Healthcare Sharing Ministries: Better than Insurance?

With skyrocketing costs for medical insurance and fines for those who aren’t covered, individual and families have begun to consider alternatives to the Affordable Care Act (ACA) or other traditional insurers.

Some individuals have stumbled upon the health care sharing model, made popular by organizations such as Liberty HealthShare and Medi-Share. But what exactly are these alternative insurances, and how do they compare to traditional health insurance?

How Healthcare Sharing Works

Health care sharing ministries are religious nonprofits that offer members a way to cover medical expenses and be exempt from coverage fines under the ACA. Each month, members contribute a fixed amount to the nonprofit, which is then used by any other member who has an approved request for medical funds. Similar to a conventional health insurance plan, a member must submit a sum of money before requesting for the ministry to pay a covered bill.

Rather than deductibles and copays, health care sharing ministries have annual “unshared amounts”, a total cost you must pay yourself before asking the community to support you. In addition, these programs expect you to follow religious standards to be part of their medical cost sharing ministry. This means they have a very low tolerance for substance abuse and expect you to take care of your body by maintaining a healthy lifestyle. Participants who do not will be assigned a health coach and pay a higher monthly fee.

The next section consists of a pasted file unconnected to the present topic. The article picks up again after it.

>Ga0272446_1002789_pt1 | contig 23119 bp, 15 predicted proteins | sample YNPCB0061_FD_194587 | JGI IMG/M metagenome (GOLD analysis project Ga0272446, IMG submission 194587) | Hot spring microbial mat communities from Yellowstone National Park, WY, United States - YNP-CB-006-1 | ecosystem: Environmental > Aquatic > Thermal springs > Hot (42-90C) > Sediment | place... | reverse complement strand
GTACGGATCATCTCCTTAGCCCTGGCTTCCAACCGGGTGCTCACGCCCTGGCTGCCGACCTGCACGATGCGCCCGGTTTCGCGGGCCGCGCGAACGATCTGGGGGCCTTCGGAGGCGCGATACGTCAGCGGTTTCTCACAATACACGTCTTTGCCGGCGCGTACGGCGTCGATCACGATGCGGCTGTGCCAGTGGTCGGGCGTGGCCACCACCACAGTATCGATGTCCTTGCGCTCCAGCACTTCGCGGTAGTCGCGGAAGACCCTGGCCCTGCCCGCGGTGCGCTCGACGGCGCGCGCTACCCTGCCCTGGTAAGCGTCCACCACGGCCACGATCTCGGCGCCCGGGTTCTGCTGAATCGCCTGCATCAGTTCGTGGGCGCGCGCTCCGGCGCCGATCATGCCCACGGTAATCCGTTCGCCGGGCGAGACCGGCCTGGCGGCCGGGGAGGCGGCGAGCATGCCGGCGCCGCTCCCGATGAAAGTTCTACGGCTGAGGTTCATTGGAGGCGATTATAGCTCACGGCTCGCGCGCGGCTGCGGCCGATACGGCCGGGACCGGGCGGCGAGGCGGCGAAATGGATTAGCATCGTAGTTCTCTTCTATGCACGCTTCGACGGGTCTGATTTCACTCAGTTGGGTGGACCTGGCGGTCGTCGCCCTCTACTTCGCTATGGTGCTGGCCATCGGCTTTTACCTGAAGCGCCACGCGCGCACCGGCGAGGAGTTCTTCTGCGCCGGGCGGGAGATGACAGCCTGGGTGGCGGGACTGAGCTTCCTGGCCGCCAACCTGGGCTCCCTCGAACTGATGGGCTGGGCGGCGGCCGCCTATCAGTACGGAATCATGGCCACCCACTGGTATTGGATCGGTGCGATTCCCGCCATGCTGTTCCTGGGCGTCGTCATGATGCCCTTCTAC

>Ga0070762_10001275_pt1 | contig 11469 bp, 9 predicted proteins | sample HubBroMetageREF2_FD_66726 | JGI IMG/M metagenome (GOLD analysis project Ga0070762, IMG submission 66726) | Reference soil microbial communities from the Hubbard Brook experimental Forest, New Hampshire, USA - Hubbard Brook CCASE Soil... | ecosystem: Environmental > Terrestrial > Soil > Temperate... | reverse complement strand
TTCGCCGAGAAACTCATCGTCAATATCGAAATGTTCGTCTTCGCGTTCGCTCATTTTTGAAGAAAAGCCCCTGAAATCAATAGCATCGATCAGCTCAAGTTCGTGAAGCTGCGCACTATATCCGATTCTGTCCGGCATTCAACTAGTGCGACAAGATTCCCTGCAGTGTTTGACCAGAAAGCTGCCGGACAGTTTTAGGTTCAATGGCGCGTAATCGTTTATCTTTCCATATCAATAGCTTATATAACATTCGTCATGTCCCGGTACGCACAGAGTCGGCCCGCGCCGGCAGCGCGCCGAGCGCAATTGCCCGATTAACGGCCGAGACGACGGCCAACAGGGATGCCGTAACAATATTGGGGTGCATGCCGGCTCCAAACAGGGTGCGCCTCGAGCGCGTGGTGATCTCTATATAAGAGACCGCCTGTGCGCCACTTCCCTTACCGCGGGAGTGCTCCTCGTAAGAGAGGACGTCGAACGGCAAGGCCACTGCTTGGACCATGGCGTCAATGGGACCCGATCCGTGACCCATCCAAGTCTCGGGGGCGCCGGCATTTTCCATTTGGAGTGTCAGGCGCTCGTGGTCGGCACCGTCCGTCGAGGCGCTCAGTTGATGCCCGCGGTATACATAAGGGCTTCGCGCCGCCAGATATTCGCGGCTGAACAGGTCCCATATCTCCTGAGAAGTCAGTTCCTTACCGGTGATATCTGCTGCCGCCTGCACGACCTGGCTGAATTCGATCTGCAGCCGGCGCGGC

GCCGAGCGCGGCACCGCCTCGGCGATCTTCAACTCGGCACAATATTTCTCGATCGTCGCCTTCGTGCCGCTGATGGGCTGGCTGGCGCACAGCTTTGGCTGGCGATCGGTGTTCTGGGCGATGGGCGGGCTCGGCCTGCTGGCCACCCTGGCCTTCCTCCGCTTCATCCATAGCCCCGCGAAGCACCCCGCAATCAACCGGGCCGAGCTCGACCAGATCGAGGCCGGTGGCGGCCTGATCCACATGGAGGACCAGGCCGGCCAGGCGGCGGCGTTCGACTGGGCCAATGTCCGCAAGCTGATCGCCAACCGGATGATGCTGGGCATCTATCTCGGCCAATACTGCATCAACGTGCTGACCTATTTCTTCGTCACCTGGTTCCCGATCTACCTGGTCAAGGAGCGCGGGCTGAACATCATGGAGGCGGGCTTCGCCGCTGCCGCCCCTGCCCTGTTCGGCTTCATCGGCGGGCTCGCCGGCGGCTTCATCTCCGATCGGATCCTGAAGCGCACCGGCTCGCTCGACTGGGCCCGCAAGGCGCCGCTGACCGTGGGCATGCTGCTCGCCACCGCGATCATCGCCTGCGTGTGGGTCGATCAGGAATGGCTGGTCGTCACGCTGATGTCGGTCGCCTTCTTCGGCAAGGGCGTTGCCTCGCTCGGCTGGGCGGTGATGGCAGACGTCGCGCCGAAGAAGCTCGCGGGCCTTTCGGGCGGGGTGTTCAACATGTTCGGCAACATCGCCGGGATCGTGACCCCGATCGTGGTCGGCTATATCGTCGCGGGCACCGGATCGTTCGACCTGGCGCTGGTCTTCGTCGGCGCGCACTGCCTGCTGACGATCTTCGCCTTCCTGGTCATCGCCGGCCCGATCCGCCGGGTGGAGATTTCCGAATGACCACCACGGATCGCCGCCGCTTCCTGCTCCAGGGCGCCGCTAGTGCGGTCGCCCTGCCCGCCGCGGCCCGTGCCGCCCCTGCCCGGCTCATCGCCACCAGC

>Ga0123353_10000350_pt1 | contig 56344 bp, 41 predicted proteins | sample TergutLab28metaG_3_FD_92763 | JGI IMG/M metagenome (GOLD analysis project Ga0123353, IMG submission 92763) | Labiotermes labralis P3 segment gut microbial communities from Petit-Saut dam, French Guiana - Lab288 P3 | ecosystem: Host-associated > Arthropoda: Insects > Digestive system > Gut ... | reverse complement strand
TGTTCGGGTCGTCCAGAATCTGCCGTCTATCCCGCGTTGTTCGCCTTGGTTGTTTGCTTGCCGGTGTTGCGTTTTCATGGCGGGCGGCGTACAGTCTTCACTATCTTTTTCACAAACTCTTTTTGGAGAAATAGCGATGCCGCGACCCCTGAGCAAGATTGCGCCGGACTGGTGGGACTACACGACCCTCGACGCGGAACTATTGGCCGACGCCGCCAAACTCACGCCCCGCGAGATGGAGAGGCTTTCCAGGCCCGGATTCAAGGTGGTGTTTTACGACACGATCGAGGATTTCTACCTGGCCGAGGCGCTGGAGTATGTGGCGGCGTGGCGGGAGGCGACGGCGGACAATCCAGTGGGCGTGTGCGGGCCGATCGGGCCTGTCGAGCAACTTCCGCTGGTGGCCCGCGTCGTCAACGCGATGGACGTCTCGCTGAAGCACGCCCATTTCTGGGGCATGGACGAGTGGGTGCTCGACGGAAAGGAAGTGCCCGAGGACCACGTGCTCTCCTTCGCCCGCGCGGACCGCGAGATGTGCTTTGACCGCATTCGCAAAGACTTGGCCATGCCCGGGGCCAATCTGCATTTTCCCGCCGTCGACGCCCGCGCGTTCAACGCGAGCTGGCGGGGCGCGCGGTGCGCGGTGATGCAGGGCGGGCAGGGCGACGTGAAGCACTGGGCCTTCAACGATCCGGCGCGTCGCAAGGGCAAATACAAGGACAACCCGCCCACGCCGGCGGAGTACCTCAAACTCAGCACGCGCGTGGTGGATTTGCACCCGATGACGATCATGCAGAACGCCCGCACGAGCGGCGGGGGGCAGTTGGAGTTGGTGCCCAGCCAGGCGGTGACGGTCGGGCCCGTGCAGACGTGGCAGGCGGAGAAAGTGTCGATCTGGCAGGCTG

Healthcare Sharing Ministries vs. Traditional Health Insurance Plans

Compared to traditional healthcare coverage provided by an individual or group insurance plan, health care sharing has a variety of pros and cons.

Pros:

  • Exemption from ACA fines (click to read official HHS approval of health care sharing ministries)
  • Significantly cut insurance bills, especially for families
  • Connection to a community that shares your faith
  • Join or leave the ministry at any time, no contracts
  • Health programs to fight obesity and smoking
  • Lower coverage costs allow members extra money for services that aren’t covered such as routine visits
  • No deductible or copay, uses the yearly “unshared amount” method

The ministries may also be a great fit for those who have patchy coverage from their workplace and are looking to fill some gaps.

Cons:

  • Expected to adhere to moral standards regarding substance abuse, sex, etc
  • No coverage for abortions, STIs, and other unbiblical procedures
  • Lack of regulations leave some users wondering exactly what’s covered and what’s not
  • Not a good fit for those with chronic or mental health conditions, due to coverage limitations
  • Does not cover routine medical visits such as annual “check ups”, pap smears, etc
  • Dental and vision not normally covered
  • No subsidies available from the government

Clearly, healthcare sharing may not be for everyone. If you are unwilling to engage in a defined religious lifestyle, it will likely be best to stick with traditional health insurance. The same if you have a chronic condition or need more coverage than these programs can provide. Other options include Medicare or Medicaid.

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